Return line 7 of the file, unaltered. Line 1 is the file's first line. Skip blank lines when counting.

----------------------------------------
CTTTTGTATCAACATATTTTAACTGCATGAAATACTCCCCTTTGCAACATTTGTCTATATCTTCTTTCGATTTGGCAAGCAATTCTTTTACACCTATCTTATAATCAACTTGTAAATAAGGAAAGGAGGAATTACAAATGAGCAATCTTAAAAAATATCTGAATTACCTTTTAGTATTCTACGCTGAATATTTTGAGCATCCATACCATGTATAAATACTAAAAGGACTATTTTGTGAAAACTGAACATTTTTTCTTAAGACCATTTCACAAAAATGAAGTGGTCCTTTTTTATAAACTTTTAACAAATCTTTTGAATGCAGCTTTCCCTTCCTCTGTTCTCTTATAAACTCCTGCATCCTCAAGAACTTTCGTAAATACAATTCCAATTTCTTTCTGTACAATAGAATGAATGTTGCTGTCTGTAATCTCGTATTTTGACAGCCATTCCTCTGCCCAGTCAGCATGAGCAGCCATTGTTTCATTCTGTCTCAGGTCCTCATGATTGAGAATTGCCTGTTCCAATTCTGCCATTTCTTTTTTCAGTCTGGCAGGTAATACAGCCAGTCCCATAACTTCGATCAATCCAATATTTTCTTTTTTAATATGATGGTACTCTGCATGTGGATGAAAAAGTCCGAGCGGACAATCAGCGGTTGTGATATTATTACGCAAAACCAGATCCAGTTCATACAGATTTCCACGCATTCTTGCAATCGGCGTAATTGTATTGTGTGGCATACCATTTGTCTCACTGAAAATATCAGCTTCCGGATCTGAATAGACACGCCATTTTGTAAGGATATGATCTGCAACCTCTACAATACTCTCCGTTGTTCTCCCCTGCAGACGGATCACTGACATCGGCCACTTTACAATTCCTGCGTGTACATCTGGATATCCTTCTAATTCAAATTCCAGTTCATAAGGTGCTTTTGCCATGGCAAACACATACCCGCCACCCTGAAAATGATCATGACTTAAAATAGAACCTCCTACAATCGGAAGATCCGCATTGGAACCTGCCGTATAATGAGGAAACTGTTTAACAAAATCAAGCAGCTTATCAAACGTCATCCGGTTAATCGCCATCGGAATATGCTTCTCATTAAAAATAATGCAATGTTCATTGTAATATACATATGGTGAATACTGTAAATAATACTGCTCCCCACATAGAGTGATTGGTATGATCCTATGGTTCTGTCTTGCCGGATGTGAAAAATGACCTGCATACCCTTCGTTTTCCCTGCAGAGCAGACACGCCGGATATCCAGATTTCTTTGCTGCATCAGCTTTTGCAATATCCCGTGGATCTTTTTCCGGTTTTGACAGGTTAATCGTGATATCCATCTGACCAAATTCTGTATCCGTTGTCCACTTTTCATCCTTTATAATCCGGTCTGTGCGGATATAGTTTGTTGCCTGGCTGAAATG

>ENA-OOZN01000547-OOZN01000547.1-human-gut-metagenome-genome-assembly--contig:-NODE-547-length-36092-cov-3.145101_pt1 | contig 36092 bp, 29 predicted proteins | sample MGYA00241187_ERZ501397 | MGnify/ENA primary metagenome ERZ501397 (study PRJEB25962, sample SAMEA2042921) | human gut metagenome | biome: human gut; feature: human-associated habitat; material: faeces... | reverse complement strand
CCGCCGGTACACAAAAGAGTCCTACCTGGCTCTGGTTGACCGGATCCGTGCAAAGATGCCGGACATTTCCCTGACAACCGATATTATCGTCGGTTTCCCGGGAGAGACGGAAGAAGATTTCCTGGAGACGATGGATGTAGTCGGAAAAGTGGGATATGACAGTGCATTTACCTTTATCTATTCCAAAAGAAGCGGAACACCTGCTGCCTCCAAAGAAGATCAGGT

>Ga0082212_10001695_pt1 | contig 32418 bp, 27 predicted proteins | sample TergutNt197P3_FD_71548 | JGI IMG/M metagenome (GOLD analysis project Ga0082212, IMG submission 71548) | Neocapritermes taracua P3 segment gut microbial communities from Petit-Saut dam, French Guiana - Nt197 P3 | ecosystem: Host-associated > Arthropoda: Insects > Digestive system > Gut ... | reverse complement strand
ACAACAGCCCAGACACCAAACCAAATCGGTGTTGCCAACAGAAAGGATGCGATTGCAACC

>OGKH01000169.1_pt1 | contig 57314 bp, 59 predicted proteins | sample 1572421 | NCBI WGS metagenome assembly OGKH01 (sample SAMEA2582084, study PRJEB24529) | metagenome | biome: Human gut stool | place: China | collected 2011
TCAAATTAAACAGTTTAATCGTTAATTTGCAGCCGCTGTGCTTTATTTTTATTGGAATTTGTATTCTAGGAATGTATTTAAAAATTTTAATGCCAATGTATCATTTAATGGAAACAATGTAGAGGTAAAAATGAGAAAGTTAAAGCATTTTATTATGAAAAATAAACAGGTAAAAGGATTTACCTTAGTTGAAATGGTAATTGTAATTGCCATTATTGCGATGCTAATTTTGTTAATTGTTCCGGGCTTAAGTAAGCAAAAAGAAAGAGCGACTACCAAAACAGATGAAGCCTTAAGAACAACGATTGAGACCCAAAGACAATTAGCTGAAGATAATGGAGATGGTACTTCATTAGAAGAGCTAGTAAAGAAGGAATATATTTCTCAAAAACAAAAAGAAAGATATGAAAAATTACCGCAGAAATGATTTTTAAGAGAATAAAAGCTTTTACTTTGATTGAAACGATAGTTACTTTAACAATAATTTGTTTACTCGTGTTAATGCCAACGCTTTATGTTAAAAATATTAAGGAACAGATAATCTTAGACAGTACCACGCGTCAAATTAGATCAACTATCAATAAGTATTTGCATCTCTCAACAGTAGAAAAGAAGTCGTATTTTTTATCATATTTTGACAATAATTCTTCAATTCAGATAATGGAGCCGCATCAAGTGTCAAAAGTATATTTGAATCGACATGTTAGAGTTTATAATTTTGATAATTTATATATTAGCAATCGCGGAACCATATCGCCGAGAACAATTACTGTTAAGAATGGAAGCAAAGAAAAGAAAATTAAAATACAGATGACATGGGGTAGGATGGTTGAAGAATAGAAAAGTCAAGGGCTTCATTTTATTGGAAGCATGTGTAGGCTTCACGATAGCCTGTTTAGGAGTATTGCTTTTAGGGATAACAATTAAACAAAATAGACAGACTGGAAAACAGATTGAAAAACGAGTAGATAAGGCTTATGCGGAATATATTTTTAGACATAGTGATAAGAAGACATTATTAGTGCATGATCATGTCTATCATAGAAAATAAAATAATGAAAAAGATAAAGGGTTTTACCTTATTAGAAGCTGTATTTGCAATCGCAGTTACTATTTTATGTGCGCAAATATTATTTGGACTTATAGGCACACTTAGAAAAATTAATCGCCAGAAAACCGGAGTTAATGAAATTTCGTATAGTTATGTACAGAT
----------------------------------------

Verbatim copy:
TCAAATTAAACAGTTTAATCGTTAATTTGCAGCCGCTGTGCTTTATTTTTATTGGAATTTGTATTCTAGGAATGTATTTAAAAATTTTAATGCCAATGTATCATTTAATGGAAACAATGTAGAGGTAAAAATGAGAAAGTTAAAGCATTTTATTATGAAAAATAAACAGGTAAAAGGATTTACCTTAGTTGAAATGGTAATTGTAATTGCCATTATTGCGATGCTAATTTTGTTAATTGTTCCGGGCTTAAGTAAGCAAAAAGAAAGAGCGACTACCAAAACAGATGAAGCCTTAAGAACAACGATTGAGACCCAAAGACAATTAGCTGAAGATAATGGAGATGGTACTTCATTAGAAGAGCTAGTAAAGAAGGAATATATTTCTCAAAAACAAAAAGAAAGATATGAAAAATTACCGCAGAAATGATTTTTAAGAGAATAAAAGCTTTTACTTTGATTGAAACGATAGTTACTTTAACAATAATTTGTTTACTCGTGTTAATGCCAACGCTTTATGTTAAAAATATTAAGGAACAGATAATCTTAGACAGTACCACGCGTCAAATTAGATCAACTATCAATAAGTATTTGCATCTCTCAACAGTAGAAAAGAAGTCGTATTTTTTATCATATTTTGACAATAATTCTTCAATTCAGATAATGGAGCCGCATCAAGTGTCAAAAGTATATTTGAATCGACATGTTAGAGTTTATAATTTTGATAATTTATATATTAGCAATCGCGGAACCATATCGCCGAGAACAATTACTGTTAAGAATGGAAGCAAAGAAAAGAAAATTAAAATACAGATGACATGGGGTAGGATGGTTGAAGAATAGAAAAGTCAAGGGCTTCATTTTATTGGAAGCATGTGTAGGCTTCACGATAGCCTGTTTAGGAGTATTGCTTTTAGGGATAACAATTAAACAAAATAGACAGACTGGAAAACAGATTGAAAAACGAGTAGATAAGGCTTATGCGGAATATATTTTTAGACATAGTGATAAGAAGACATTATTAGTGCATGATCATGTCTATCATAGAAAATAAAATAATGAAAAAGATAAAGGGTTTTACCTTATTAGAAGCTGTATTTGCAATCGCAGTTACTATTTTATGTGCGCAAATATTATTTGGACTTATAGGCACACTTAGAAAAATTAATCGCCAGAAAACCGGAGTTAATGAAATTTCGTATAGTTATGTACAGAT